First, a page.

This medical video explores the amazing new treatments available today.
Read the full transcript »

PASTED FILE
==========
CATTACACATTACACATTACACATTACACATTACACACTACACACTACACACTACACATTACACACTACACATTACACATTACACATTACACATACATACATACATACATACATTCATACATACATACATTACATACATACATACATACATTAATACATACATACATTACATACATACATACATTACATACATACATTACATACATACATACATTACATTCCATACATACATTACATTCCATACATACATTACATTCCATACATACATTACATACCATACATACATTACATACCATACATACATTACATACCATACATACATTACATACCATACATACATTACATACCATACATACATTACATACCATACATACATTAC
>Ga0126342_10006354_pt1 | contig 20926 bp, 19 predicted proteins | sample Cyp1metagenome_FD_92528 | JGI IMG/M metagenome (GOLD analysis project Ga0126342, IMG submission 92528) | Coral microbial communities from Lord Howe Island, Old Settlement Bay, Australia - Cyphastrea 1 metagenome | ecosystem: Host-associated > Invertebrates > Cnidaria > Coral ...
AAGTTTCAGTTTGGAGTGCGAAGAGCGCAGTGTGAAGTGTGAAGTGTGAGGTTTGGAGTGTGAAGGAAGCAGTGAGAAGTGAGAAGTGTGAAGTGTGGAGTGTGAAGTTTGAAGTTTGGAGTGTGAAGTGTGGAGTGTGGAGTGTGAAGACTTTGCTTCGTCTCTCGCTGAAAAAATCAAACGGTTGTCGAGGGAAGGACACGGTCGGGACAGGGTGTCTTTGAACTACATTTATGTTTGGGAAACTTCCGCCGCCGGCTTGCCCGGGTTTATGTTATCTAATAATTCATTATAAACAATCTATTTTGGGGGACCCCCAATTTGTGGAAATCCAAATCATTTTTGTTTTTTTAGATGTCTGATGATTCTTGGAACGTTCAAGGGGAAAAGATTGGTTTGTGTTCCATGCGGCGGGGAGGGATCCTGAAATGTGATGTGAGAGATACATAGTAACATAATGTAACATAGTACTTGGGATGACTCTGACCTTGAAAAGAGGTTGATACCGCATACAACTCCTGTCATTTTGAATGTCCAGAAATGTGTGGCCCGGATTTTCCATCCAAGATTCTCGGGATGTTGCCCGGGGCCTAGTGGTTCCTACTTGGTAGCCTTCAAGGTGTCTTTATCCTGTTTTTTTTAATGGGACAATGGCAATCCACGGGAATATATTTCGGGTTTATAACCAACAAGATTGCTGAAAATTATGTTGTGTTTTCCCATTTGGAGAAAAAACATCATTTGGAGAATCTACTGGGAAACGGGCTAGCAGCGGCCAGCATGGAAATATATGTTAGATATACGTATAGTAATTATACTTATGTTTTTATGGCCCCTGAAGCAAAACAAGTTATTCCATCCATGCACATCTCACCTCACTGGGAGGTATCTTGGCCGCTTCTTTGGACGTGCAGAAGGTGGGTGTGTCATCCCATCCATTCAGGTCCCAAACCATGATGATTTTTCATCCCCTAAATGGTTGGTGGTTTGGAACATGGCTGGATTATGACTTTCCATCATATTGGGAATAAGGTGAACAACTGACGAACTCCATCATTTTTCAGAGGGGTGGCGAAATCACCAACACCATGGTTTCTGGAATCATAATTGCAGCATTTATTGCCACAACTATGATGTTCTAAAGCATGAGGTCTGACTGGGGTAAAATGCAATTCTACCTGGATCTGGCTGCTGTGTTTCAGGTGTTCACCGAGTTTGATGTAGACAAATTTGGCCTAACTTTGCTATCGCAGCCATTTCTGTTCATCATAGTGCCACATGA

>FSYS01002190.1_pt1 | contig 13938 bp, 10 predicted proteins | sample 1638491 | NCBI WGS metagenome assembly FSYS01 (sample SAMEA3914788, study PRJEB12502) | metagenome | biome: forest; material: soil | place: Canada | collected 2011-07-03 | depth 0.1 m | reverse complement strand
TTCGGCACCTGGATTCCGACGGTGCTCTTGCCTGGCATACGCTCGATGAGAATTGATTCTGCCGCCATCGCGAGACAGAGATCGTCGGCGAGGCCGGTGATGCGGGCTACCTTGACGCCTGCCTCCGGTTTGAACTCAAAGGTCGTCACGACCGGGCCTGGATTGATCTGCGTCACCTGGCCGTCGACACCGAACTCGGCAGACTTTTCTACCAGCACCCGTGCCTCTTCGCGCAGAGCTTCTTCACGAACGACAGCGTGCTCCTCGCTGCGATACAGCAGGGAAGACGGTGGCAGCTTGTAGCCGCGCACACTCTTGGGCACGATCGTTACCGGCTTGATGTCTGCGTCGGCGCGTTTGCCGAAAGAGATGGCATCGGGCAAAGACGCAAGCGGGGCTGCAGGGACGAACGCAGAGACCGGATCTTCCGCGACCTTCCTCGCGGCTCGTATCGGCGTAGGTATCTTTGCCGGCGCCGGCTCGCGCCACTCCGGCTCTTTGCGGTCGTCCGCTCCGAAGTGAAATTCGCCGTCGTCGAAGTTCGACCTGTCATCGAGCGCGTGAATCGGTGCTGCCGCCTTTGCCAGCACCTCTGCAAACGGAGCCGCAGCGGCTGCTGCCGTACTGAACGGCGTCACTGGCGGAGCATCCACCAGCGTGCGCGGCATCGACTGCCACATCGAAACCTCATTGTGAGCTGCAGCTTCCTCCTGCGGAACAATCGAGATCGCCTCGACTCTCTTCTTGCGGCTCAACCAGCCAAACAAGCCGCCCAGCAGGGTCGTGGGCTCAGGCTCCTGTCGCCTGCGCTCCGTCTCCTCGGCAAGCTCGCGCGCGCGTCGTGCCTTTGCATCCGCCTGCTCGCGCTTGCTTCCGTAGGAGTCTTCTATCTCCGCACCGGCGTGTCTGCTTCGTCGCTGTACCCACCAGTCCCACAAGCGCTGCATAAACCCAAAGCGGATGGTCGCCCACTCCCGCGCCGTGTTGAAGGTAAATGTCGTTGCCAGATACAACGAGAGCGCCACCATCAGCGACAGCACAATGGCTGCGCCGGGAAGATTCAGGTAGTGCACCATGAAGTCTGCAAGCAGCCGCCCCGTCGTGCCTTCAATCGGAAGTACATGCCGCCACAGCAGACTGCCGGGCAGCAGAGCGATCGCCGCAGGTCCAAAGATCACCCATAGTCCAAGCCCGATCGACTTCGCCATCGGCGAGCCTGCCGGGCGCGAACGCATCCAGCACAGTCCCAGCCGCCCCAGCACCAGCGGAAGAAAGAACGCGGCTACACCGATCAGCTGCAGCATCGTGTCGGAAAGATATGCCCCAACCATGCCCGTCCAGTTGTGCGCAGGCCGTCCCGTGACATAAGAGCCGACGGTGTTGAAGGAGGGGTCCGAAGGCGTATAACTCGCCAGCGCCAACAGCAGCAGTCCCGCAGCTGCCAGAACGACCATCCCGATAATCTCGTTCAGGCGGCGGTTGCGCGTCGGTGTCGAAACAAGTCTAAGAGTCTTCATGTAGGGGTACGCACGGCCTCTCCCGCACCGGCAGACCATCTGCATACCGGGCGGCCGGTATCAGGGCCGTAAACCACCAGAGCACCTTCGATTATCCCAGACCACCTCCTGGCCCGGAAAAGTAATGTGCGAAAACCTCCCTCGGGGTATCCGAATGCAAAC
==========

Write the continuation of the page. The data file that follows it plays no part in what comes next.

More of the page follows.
Jennifer Matthews: Twenty-four year old Torey McFarland loves the great outdoors. Torey McFarland: On the summer, I go camping and boating a lot. My summer is pretty much all outside. Jennifer Matthews: What she doesn't love is the way the outdoors makes her feel. Torey McFarland: Runny nose, stuffy nose, itchy throat, sore throat, watery eyes, itchy eyes. Jennifer Matthews: At National Jewish Hospital in Denver, Allergist Harold Nelson is trying to stop those symptoms before they ever start. He is studying a new type of therapy for hay fever. Harold Nelson: If it works well, it's the perfect treatment. Jennifer Matthews: After exposure to allergens such as pollen, the body produces a variety of antibodies that sensitized mast cells to produce the chemical histamine. Re-exposure to the allergen causes allergic symptoms. Anti-histamines only blocks histamine. Harold Nelson: This drug, instead, tries to block the pathway within the mast cell, so the histamine is never released. Jennifer Matthews: Doctor Nelson equates it to starting at the tree trunk. Harold Nelson: So you block the histamine branch. You block the branch that generates some later things that cause symptoms. It blocks even later events that set up chronic inflammatory response in the nose. Jennifer Matthews: Torey was in a study of the new drug. She hopes it will make her life easier. Torey McFarland: It's kind of a nuisance to make sure you take your pills twice a day and do your nose sprays. Jennifer Matthews: And the less time spent taking her four allergy prescriptions means more time outside. This is Jennifer Matthews reporting.